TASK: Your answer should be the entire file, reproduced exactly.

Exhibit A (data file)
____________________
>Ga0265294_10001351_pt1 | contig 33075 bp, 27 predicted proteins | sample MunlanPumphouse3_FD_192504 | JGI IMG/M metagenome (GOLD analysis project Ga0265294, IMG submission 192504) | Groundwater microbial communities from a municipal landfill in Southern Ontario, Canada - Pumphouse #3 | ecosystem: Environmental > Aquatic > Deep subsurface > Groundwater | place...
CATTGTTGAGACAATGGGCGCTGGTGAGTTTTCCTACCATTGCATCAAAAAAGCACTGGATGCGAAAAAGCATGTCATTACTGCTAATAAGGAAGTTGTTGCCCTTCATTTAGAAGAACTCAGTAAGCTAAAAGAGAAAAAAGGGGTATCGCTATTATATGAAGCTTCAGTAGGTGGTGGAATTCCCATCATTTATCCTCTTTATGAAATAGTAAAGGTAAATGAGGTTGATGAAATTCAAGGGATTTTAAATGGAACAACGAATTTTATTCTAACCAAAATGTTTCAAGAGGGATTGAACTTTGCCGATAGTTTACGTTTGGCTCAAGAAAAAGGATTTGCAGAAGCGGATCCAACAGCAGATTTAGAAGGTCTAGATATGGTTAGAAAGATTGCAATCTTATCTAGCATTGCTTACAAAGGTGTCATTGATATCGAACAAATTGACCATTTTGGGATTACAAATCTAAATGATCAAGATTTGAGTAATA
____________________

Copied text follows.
>Ga0265294_10001351_pt1 | contig 33075 bp, 27 predicted proteins | sample MunlanPumphouse3_FD_192504 | JGI IMG/M metagenome (GOLD analysis project Ga0265294, IMG submission 192504) | Groundwater microbial communities from a municipal landfill in Southern Ontario, Canada - Pumphouse #3 | ecosystem: Environmental > Aquatic > Deep subsurface > Groundwater | place...
CATTGTTGAGACAATGGGCGCTGGTGAGTTTTCCTACCATTGCATCAAAAAAGCACTGGATGCGAAAAAGCATGTCATTACTGCTAATAAGGAAGTTGTTGCCCTTCATTTAGAAGAACTCAGTAAGCTAAAAGAGAAAAAAGGGGTATCGCTATTATATGAAGCTTCAGTAGGTGGTGGAATTCCCATCATTTATCCTCTTTATGAAATAGTAAAGGTAAATGAGGTTGATGAAATTCAAGGGATTTTAAATGGAACAACGAATTTTATTCTAACCAAAATGTTTCAAGAGGGATTGAACTTTGCCGATAGTTTACGTTTGGCTCAAGAAAAAGGATTTGCAGAAGCGGATCCAACAGCAGATTTAGAAGGTCTAGATATGGTTAGAAAGATTGCAATCTTATCTAGCATTGCTTACAAAGGTGTCATTGATATCGAACAAATTGACCATTTTGGGATTACAAATCTAAATGATCAAGATTTGAGTAATA